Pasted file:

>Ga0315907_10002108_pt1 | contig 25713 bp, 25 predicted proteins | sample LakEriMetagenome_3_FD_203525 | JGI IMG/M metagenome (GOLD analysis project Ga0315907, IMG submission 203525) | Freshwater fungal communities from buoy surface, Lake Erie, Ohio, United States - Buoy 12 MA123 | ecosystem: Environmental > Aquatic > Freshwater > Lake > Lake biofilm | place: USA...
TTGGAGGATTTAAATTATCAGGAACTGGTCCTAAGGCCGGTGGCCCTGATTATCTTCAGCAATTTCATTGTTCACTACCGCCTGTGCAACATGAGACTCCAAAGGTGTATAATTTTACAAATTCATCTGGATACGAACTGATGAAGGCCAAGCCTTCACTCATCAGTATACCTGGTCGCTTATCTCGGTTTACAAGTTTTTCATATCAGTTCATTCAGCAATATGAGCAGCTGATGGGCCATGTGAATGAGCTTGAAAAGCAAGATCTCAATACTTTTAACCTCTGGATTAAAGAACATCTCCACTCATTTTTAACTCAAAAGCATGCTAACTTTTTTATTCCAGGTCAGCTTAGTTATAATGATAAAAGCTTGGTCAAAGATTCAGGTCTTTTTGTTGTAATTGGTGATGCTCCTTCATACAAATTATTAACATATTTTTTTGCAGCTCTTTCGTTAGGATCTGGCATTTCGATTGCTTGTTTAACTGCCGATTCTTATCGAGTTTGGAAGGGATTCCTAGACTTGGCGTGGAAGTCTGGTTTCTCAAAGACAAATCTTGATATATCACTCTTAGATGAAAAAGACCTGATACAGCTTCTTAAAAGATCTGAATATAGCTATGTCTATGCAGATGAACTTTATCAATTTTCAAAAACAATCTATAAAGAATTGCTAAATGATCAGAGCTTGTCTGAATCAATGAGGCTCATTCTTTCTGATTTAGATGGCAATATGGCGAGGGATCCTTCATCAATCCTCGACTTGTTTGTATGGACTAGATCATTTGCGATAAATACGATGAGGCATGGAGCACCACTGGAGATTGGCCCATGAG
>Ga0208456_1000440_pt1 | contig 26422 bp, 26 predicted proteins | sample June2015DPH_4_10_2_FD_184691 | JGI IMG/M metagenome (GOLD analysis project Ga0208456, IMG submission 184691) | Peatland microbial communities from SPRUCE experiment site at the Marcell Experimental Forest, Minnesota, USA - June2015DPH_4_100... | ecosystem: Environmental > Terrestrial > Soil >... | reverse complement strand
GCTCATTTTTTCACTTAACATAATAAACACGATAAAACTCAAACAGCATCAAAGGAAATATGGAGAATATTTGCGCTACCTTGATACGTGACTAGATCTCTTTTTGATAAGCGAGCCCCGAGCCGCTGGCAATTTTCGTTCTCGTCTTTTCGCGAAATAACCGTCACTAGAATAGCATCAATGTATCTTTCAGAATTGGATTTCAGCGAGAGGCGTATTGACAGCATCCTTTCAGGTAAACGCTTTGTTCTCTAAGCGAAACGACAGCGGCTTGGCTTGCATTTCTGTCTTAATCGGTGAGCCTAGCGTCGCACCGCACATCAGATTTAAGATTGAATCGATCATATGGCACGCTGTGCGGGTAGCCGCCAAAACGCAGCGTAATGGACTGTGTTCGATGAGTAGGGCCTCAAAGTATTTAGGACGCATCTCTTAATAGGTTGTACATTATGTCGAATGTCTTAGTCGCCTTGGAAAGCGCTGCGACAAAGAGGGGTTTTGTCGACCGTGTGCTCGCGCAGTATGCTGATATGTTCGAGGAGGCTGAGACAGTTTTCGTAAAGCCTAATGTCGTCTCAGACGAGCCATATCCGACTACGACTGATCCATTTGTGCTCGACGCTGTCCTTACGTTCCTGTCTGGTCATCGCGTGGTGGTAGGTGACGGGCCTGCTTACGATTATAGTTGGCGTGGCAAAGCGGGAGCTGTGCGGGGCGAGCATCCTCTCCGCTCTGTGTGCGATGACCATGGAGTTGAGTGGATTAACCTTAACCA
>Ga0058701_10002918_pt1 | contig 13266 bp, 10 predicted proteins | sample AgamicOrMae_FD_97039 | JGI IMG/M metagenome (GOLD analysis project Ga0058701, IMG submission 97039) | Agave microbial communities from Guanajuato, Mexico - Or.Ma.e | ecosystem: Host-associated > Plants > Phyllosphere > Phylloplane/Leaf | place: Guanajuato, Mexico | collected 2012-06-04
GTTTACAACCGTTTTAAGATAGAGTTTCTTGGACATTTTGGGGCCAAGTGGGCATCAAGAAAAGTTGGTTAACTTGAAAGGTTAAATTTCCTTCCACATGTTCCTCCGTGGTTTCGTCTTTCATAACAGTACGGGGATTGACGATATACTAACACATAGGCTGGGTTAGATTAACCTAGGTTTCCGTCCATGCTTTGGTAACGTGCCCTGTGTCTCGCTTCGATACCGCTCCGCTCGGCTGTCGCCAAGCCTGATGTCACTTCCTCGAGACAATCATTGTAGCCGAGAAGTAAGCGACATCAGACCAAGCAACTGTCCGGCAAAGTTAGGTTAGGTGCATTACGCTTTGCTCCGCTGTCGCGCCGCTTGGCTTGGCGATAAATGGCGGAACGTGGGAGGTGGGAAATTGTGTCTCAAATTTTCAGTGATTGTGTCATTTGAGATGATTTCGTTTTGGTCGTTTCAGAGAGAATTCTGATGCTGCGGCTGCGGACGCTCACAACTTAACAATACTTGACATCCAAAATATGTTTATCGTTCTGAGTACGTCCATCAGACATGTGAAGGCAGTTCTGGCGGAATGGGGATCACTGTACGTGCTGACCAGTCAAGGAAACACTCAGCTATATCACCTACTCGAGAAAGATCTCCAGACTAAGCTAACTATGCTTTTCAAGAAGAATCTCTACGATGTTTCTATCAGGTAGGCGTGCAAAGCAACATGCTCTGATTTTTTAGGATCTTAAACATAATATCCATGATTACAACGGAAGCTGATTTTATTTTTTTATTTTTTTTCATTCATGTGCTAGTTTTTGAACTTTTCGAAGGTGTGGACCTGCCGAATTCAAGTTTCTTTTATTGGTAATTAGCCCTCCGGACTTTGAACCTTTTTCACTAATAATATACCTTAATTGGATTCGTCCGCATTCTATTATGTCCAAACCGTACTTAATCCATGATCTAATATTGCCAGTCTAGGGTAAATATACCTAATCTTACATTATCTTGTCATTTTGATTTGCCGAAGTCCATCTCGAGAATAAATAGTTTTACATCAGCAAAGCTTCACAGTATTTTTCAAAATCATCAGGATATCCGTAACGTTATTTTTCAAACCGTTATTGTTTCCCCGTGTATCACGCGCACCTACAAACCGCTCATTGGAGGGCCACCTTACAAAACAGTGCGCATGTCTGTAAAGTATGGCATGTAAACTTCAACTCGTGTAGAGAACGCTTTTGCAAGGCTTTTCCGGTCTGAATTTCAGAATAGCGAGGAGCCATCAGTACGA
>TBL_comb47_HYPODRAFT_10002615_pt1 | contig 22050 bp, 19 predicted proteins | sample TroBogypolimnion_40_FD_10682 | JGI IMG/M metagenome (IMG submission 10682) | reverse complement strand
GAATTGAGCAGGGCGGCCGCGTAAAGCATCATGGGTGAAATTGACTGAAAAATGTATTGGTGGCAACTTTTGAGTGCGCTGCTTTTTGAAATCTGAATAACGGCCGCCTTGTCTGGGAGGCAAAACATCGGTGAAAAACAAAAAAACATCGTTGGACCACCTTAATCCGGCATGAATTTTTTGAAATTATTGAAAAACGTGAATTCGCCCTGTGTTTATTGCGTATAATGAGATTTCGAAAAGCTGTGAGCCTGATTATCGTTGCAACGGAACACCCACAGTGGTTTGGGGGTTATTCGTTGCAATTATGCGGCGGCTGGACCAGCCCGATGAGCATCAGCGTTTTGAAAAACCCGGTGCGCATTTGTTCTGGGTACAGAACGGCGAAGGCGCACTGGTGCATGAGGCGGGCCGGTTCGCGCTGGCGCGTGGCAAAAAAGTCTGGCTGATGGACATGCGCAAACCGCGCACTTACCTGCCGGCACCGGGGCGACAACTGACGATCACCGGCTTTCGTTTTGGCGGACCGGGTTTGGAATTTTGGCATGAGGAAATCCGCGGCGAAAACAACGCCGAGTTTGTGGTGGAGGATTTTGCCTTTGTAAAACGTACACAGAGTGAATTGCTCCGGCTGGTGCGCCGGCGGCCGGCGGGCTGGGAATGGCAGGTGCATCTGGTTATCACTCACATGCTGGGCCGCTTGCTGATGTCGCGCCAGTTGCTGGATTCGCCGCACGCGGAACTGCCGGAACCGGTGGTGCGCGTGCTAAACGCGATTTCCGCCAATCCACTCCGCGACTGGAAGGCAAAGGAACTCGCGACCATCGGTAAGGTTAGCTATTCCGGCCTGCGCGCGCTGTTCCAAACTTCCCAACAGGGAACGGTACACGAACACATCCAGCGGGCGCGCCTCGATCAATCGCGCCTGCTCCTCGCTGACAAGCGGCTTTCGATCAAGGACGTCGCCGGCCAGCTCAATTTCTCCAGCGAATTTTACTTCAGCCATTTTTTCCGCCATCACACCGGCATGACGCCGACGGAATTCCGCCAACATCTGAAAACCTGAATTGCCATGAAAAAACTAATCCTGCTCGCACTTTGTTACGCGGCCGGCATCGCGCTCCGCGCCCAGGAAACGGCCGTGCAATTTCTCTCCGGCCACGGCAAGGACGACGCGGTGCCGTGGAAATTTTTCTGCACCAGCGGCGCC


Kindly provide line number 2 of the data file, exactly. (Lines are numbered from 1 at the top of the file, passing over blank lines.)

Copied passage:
TTGGAGGATTTAAATTATCAGGAACTGGTCCTAAGGCCGGTGGCCCTGATTATCTTCAGCAATTTCATTGTTCACTACCGCCTGTGCAACATGAGACTCCAAAGGTGTATAATTTTACAAATTCATCTGGATACGAACTGATGAAGGCCAAGCCTTCACTCATCAGTATACCTGGTCGCTTATCTCGGTTTACAAGTTTTTCATATCAGTTCATTCAGCAATATGAGCAGCTGATGGGCCATGTGAATGAGCTTGAAAAGCAAGATCTCAATACTTTTAACCTCTGGATTAAAGAACATCTCCACTCATTTTTAACTCAAAAGCATGCTAACTTTTTTATTCCAGGTCAGCTTAGTTATAATGATAAAAGCTTGGTCAAAGATTCAGGTCTTTTTGTTGTAATTGGTGATGCTCCTTCATACAAATTATTAACATATTTTTTTGCAGCTCTTTCGTTAGGATCTGGCATTTCGATTGCTTGTTTAACTGCCGATTCTTATCGAGTTTGGAAGGGATTCCTAGACTTGGCGTGGAAGTCTGGTTTCTCAAAGACAAATCTTGATATATCACTCTTAGATGAAAAAGACCTGATACAGCTTCTTAAAAGATCTGAATATAGCTATGTCTATGCAGATGAACTTTATCAATTTTCAAAAACAATCTATAAAGAATTGCTAAATGATCAGAGCTTGTCTGAATCAATGAGGCTCATTCTTTCTGATTTAGATGGCAATATGGCGAGGGATCCTTCATCAATCCTCGACTTGTTTGTATGGACTAGATCATTTGCGATAAATACGATGAGGCATGGAGCACCACTGGAGATTGGCCCATGAG